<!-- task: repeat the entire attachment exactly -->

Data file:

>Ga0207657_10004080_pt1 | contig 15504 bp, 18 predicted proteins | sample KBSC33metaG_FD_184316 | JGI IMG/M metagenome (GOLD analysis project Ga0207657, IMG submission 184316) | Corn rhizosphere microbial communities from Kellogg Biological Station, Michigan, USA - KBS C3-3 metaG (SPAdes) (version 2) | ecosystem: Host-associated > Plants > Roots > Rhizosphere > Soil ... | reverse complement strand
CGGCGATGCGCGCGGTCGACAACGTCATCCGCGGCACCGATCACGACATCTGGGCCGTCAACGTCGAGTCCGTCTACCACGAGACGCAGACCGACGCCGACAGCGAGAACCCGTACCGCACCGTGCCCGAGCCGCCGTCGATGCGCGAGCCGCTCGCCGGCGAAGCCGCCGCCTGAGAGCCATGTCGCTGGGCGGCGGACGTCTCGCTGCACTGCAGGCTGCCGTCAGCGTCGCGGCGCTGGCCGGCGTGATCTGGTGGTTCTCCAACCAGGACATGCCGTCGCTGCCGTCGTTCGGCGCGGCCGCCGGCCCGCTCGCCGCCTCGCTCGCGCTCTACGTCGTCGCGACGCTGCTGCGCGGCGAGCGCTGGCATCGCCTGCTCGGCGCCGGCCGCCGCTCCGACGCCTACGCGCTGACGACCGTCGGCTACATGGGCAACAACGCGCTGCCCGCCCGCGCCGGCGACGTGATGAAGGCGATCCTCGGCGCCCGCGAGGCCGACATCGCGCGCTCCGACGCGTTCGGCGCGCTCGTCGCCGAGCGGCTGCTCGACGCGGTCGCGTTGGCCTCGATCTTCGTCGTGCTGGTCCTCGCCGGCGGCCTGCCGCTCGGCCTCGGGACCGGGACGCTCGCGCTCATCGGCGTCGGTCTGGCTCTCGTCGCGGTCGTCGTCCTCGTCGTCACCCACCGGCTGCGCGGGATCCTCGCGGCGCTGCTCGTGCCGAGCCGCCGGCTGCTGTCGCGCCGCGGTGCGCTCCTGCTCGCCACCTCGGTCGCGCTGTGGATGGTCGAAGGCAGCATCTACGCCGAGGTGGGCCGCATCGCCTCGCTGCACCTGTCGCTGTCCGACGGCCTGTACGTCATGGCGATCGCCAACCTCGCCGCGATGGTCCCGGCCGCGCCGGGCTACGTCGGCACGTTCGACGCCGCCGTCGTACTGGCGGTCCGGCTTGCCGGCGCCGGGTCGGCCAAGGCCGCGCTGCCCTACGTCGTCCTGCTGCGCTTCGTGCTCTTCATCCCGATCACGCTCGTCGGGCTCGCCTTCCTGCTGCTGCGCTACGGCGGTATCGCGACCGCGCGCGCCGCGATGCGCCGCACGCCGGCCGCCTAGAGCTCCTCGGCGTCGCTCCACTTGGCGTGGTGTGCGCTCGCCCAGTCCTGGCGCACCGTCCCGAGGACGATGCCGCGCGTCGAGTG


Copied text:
>Ga0207657_10004080_pt1 | contig 15504 bp, 18 predicted proteins | sample KBSC33metaG_FD_184316 | JGI IMG/M metagenome (GOLD analysis project Ga0207657, IMG submission 184316) | Corn rhizosphere microbial communities from Kellogg Biological Station, Michigan, USA - KBS C3-3 metaG (SPAdes) (version 2) | ecosystem: Host-associated > Plants > Roots > Rhizosphere > Soil ... | reverse complement strand
CGGCGATGCGCGCGGTCGACAACGTCATCCGCGGCACCGATCACGACATCTGGGCCGTCAACGTCGAGTCCGTCTACCACGAGACGCAGACCGACGCCGACAGCGAGAACCCGTACCGCACCGTGCCCGAGCCGCCGTCGATGCGCGAGCCGCTCGCCGGCGAAGCCGCCGCCTGAGAGCCATGTCGCTGGGCGGCGGACGTCTCGCTGCACTGCAGGCTGCCGTCAGCGTCGCGGCGCTGGCCGGCGTGATCTGGTGGTTCTCCAACCAGGACATGCCGTCGCTGCCGTCGTTCGGCGCGGCCGCCGGCCCGCTCGCCGCCTCGCTCGCGCTCTACGTCGTCGCGACGCTGCTGCGCGGCGAGCGCTGGCATCGCCTGCTCGGCGCCGGCCGCCGCTCCGACGCCTACGCGCTGACGACCGTCGGCTACATGGGCAACAACGCGCTGCCCGCCCGCGCCGGCGACGTGATGAAGGCGATCCTCGGCGCCCGCGAGGCCGACATCGCGCGCTCCGACGCGTTCGGCGCGCTCGTCGCCGAGCGGCTGCTCGACGCGGTCGCGTTGGCCTCGATCTTCGTCGTGCTGGTCCTCGCCGGCGGCCTGCCGCTCGGCCTCGGGACCGGGACGCTCGCGCTCATCGGCGTCGGTCTGGCTCTCGTCGCGGTCGTCGTCCTCGTCGTCACCCACCGGCTGCGCGGGATCCTCGCGGCGCTGCTCGTGCCGAGCCGCCGGCTGCTGTCGCGCCGCGGTGCGCTCCTGCTCGCCACCTCGGTCGCGCTGTGGATGGTCGAAGGCAGCATCTACGCCGAGGTGGGCCGCATCGCCTCGCTGCACCTGTCGCTGTCCGACGGCCTGTACGTCATGGCGATCGCCAACCTCGCCGCGATGGTCCCGGCCGCGCCGGGCTACGTCGGCACGTTCGACGCCGCCGTCGTACTGGCGGTCCGGCTTGCCGGCGCCGGGTCGGCCAAGGCCGCGCTGCCCTACGTCGTCCTGCTGCGCTTCGTGCTCTTCATCCCGATCACGCTCGTCGGGCTCGCCTTCCTGCTGCTGCGCTACGGCGGTATCGCGACCGCGCGCGCCGCGATGCGCCGCACGCCGGCCGCCTAGAGCTCCTCGGCGTCGCTCCACTTGGCGTGGTGTGCGCTCGCCCAGTCCTGGCGCACCGTCCCGAGGACGATGCCGCGCGTCGAGTG